What effect has ‘the silent pain of the species’ in Silvio’s soul?
This was the question that I had to write a short essay about in a Spanish literature and conversation class a few months ago. I attended the class in the Cervantes Institute in London because I knew that my fluency in Spanish left much to be desired and because I like literature, obviously. I had imagined that in class I’d have the opportunity to speak about Hispanic authors and that I would have to read some books at home so that we could discuss them in class afterwards.
¿Qué efecto tiene en el alma de Silvio «el silencioso dolor de la especie»?
Esta era la pregunta sobre la que tuve que escribir un pequeño ensayo para una clase de literatura y conversación española hace unos meses. Asistí en la clase en el Instituto Cervantes de Londres porque sabía que me falta mucho la habilidad de hablar con fluidez y porque me gusta la literature, claro. Había imaginado que en clase tendría la oportunidad de hablar de autores hispánicos, y tendría que leer unos libros en casa para que podríamos discutir sobre ellos en clase.
When I picked up El ingenioso hidalgo don Quijote de la Mancha by Cervantes last week and opened it on the first page (okay, in my edition that would be page 113), and read,
En un lugar de la Mancha,
de cuyo nombre no quiero acordarme, no ha mucho tiempo que vivía un hidalgo…
In a village of La Mancha, the name of which I have no desire to call to mind, there lived not long since one of those gentlemen…
…I felt the heady effect of a sudden shift in time and space: all at once I was somewhere in La Mancha, under a harsh sun, confronting whitewashed windmills.
(Cervantes once looked at these.)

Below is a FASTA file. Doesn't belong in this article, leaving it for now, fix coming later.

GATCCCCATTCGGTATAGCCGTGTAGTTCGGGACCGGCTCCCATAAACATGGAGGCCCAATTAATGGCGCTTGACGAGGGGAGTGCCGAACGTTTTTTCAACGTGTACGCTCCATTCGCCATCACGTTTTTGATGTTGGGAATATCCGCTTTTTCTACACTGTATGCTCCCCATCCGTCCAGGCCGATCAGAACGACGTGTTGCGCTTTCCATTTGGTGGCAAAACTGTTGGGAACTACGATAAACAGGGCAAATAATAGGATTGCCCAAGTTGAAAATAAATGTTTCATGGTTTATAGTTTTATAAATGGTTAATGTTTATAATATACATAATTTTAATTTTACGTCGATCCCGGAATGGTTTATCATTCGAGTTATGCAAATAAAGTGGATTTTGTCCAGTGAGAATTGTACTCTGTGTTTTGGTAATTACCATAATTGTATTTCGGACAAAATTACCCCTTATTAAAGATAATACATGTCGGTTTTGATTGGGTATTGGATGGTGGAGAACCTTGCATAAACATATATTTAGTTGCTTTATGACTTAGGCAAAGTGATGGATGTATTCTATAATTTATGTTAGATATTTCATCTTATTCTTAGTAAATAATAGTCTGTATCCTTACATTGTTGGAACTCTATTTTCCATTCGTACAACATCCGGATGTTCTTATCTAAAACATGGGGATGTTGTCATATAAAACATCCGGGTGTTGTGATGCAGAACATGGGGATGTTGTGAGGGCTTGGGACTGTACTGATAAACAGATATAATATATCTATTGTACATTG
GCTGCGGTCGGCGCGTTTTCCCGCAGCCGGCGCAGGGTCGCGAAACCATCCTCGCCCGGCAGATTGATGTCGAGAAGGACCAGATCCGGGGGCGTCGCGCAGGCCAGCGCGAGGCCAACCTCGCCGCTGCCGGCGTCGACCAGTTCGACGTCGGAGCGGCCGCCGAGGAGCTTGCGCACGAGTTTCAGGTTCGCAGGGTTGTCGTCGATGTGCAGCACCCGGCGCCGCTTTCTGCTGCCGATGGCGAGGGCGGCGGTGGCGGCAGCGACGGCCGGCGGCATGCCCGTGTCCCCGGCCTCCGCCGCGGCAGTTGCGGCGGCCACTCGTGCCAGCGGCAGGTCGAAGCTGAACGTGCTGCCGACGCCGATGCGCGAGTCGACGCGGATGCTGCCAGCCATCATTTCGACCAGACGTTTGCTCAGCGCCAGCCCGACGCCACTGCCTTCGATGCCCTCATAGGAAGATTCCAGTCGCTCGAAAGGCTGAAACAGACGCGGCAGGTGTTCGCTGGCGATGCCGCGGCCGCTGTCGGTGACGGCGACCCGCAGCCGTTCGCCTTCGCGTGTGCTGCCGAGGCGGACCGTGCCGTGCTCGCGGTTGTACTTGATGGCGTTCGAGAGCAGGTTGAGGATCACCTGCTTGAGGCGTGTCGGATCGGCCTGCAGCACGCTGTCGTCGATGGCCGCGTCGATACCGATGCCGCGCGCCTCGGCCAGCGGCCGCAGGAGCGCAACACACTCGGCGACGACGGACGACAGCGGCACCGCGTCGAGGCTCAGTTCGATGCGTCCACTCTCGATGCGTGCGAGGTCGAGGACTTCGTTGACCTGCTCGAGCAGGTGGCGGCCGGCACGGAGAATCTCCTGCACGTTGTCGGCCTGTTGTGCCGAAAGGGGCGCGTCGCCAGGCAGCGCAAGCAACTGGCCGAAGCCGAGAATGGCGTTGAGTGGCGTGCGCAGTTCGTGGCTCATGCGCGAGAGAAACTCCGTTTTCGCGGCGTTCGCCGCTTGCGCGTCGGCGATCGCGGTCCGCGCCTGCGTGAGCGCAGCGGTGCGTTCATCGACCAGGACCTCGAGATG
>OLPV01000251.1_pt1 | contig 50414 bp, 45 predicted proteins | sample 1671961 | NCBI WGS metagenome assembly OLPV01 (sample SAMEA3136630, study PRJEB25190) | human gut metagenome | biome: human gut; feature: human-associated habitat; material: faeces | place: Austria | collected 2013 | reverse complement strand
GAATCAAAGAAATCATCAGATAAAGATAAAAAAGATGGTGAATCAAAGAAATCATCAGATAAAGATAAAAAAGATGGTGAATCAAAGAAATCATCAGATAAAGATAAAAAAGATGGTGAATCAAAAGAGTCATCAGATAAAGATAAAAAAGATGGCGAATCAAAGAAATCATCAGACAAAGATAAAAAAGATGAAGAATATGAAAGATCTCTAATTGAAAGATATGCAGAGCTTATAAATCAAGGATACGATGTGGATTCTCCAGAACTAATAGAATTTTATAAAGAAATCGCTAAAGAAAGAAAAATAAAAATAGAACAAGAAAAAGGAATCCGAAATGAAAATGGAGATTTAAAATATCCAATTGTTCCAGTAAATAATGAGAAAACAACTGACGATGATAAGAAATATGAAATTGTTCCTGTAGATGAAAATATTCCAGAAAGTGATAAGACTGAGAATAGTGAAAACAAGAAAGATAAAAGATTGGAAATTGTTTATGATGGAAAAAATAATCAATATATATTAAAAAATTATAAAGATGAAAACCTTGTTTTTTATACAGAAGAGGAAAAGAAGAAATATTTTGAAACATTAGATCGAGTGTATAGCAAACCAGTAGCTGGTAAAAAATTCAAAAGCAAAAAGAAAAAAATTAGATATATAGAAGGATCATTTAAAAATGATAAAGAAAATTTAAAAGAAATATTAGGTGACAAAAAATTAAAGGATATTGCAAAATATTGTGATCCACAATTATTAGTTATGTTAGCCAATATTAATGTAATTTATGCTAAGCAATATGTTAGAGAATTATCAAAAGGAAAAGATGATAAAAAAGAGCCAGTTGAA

—¿Qué gigantes?—dijo Sancho Panza.
—Aquellos que allí ves —respondió su amo— de los brazos largos, que los suelen tener algunos de casi dos leguas.
—Mire vuestra merced —respondió Sancho— que aquellos que allí se parecen no son gigantes, sino molinos de viento…
“What giants?” said Sancho Panza.
“Those thou seest there,” answered his master, “with the long arms, and some have them nearly two leagues long.”
“Look, your worship,” said Sancho; “what we see there are not giants but windmills…
It is not often that you pick up a book – no matter how old, how famous – and you’re transported with such urgency before you even finished reading the first half sentence. But the unassuming En un lugar de la Mancha… must be the most well-known and memorable first line in Spanish-language literature – ever.
Somehow it doesn’t quite work the same way in other languages.
Two years ago I read No One Writes to the Colonel (El coronel no tiene quien le escriba) by Gabriel García Márquez on the train en route for a day’s hiking. (It was just the right length.) Yesterday it was the first genuinely nice day of the year, so we went hiking; and I re-read No One Writes to the Colonel on the train.
I mean the first time round I thought it was brilliant and my Spanish is two years better now.
A cross to keep away the ghosts from Gibbets Hill
View from Gibbets Hill
The Devil’s Punch Bowl
St Bartholomew’s Church
(The day’s hiking wasn’t bad either.)
There’s only one problem with No One Writes to the Colonel: I feel completely discouraged from picking up any of García Márquez’s other books ever again: there’s no way he could have surpassed this one.
In a city under siege, the bodies of gruesomely murdered young women begin to appear. And at every spot where the police finds a corpse, a bomb has fallen. Is there a connection?
This is the (brutally simplified) premise of The Siege, a historical novel by Arturo Pérez-Reverte. A novel set in Cádiz during the French siege in 1811 and 1812, in the era of the Napoleonic Wars, two years during what the Spanish call the War of Independence.
En una ciudad bajo sitio aparecen cadáveres de jovencitas asesinadas en una manera horripilante. Y en cada lugar en que el policía encuentra un cadáver, ha caído una bomba. ¿Hay alguna conexión?
Eso es la premisa (simplificada de manera brutal) de El Asedio, una novela histórica por Arturo Pérez-Reverte. Una novela ambientada en Cádiz durante el asedio francés en los años 1811 y 1812, la era de la Guerra de la Independencia.